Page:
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SNOWWATCH: Gritters out in force as Nottinghamshire braces for snow

The pre fabricated houses on Meden Avenue, New Houghton, are to be demolished.

The pre fabricated houses on Meden Avenue, New Houghton, are to be demolished.

WITH more snow forecast for the end of the week, Nottinghamshire County Council is reassuring residents that its gritting teams will be out and about again, helping to keep the county on the move.

Since last weekend the council’s gritting teams have been out both night and day, completing 11 runs (as of Wedensday night) on main routes, as well as three snow routes.

In total, the runs so far this week have used around 2,500 tonnes of salt and the council still has over 16,000 tonnes in store at its depots around the county.

Although it is still unclear exactly when and how much snow the county is likely to get, the county council is taking no chances and is fitting snow ploughs to several of its gritting vehicles this week in readiness.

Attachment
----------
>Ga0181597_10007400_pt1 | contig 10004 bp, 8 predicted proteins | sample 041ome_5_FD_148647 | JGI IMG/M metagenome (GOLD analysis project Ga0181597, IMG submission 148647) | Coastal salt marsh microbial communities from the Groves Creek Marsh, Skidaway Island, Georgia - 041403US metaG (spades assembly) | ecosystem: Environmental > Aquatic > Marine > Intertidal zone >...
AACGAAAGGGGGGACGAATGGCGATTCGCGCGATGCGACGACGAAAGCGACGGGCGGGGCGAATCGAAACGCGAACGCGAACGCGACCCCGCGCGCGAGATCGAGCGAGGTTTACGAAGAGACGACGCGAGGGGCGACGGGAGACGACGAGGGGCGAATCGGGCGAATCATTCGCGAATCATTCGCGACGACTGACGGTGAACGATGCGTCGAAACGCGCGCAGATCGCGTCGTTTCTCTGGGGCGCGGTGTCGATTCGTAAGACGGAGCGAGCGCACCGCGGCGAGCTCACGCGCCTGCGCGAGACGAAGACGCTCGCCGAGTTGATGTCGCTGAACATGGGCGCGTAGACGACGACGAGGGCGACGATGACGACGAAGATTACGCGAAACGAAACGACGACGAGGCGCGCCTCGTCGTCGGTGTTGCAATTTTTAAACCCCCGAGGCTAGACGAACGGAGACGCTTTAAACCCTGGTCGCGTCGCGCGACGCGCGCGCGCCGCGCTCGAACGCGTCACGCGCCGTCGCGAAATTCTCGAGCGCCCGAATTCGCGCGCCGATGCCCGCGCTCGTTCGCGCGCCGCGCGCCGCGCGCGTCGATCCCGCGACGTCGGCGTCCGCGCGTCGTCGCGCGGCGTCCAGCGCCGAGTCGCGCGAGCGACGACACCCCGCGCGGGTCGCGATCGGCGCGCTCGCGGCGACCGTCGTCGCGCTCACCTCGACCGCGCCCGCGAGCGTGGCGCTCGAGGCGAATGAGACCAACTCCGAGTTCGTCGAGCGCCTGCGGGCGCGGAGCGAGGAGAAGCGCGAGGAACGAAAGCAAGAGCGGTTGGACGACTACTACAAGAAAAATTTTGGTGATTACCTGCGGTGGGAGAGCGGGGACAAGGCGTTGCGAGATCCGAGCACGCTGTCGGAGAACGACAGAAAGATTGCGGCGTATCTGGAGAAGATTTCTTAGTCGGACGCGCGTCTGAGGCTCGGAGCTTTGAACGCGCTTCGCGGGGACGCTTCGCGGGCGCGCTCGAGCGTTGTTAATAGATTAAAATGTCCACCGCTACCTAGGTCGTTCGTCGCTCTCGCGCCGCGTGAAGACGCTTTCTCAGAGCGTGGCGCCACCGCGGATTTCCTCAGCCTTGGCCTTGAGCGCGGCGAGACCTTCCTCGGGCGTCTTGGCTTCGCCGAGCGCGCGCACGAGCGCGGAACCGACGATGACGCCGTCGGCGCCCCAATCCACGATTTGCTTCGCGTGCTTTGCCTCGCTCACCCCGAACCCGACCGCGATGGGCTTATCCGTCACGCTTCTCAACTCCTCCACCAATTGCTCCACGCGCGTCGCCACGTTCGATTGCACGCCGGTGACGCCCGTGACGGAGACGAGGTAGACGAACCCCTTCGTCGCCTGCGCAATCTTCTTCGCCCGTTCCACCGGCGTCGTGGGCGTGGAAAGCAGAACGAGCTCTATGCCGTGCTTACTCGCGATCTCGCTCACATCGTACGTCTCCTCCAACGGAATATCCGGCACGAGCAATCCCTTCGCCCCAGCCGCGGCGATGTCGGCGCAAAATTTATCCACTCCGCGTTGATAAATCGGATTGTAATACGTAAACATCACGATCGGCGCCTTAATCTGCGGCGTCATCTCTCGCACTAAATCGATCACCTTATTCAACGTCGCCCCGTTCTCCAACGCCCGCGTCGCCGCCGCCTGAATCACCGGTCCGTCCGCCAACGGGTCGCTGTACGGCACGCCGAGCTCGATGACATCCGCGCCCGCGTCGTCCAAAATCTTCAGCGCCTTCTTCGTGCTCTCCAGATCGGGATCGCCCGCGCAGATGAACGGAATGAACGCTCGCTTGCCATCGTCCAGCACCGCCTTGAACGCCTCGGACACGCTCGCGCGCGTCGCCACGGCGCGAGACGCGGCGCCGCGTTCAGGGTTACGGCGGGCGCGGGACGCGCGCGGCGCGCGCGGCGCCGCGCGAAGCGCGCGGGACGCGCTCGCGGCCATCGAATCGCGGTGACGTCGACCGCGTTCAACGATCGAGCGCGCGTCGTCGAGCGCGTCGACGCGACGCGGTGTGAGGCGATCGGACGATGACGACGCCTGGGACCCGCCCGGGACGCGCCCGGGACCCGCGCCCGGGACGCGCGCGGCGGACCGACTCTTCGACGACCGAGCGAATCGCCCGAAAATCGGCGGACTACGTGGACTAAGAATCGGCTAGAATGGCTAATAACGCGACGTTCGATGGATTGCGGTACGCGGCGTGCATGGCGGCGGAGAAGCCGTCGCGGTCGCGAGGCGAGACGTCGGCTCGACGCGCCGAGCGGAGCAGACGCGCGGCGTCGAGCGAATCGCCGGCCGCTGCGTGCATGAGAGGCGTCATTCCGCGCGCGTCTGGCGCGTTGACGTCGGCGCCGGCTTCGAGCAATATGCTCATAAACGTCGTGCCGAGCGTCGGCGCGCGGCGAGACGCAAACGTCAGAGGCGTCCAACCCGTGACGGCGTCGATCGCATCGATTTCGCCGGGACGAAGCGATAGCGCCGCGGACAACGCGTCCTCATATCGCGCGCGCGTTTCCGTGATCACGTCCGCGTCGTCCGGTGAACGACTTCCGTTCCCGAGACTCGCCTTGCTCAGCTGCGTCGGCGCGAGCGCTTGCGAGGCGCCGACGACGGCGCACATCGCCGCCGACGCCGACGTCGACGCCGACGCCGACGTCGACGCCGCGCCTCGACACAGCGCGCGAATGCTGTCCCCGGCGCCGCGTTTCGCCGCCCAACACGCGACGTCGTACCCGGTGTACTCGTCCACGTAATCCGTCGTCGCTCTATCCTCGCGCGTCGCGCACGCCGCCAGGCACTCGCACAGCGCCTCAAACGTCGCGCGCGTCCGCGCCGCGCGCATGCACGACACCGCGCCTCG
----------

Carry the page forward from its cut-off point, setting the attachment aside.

The council is also urging people to be good neighbours and help clear residential roads, paths and pavements by following the Government’s Snow Code – which gives clear advice on clearing snow and ice safely.

“The County Council is better prepared than ever for this winter and remains committed to playing its part by salting and gritting the main roads across Nottinghamshire,” says Coun Richard Jackson, chairman of the County Council’s transport and highways committee.

“But despite what many people think, we have never gritted residential streets – unless they are also main routes – as we simply don’t have the capacity.

“The roads we do salt account for around a third of the county’s entire network. If we were to salt every single road it would cost an extra £5.2m on top of the Council’s existing £2.6m budget. Not only that, we’d probably run out of grit very quickly!

“Our priorities are to get the main roads and key public transport corridors passable as quickly as we can so that emergency services and as many people as possible are able to undertake essential journeys.

“Once we’ve done that we will, of course, assist on minor roads but, where you are able, you don’t have to wait for us to reach your road and footway.”

 

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